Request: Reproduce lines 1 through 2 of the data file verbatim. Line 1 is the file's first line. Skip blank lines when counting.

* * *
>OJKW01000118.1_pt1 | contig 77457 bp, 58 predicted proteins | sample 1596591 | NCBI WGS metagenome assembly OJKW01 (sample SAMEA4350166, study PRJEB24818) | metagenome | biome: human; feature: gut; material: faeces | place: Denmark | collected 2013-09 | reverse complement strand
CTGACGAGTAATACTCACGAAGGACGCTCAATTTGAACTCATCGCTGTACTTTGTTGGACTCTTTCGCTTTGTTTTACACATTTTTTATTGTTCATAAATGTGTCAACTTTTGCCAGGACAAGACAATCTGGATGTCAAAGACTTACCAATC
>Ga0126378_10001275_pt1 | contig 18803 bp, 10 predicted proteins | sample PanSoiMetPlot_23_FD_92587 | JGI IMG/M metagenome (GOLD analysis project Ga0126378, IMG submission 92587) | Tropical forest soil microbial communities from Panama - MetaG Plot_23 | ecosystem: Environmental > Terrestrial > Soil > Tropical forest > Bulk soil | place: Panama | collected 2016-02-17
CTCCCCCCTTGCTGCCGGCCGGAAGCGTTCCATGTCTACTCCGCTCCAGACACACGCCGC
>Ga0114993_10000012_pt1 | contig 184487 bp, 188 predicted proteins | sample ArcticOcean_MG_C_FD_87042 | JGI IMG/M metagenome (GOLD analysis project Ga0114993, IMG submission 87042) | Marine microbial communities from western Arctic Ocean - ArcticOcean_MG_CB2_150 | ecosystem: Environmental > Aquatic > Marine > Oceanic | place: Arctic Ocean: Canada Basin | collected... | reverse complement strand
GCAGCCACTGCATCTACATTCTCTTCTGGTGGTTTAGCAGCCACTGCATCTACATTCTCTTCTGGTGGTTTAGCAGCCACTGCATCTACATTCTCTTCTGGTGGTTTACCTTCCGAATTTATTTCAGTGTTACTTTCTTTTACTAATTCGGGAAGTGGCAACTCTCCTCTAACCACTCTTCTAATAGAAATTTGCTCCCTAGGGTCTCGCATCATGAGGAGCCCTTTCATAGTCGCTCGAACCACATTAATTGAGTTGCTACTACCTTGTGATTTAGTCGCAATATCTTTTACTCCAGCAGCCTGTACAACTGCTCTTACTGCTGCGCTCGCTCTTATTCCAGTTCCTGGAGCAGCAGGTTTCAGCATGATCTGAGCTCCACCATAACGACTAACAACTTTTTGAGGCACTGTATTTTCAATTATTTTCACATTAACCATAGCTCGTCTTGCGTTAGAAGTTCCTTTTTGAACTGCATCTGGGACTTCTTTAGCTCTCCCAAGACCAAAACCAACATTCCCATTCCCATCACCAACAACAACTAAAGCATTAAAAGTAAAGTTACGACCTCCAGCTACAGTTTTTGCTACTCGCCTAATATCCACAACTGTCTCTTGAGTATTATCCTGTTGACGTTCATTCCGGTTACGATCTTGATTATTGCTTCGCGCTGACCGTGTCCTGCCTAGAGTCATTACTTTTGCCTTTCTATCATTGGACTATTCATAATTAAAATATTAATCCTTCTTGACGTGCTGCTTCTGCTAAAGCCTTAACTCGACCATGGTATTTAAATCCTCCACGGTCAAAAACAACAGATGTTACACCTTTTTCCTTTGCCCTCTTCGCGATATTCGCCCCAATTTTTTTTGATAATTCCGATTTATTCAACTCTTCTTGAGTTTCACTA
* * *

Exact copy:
>OJKW01000118.1_pt1 | contig 77457 bp, 58 predicted proteins | sample 1596591 | NCBI WGS metagenome assembly OJKW01 (sample SAMEA4350166, study PRJEB24818) | metagenome | biome: human; feature: gut; material: faeces | place: Denmark | collected 2013-09 | reverse complement strand
CTGACGAGTAATACTCACGAAGGACGCTCAATTTGAACTCATCGCTGTACTTTGTTGGACTCTTTCGCTTTGTTTTACACATTTTTTATTGTTCATAAATGTGTCAACTTTTGCCAGGACAAGACAATCTGGATGTCAAAGACTTACCAATC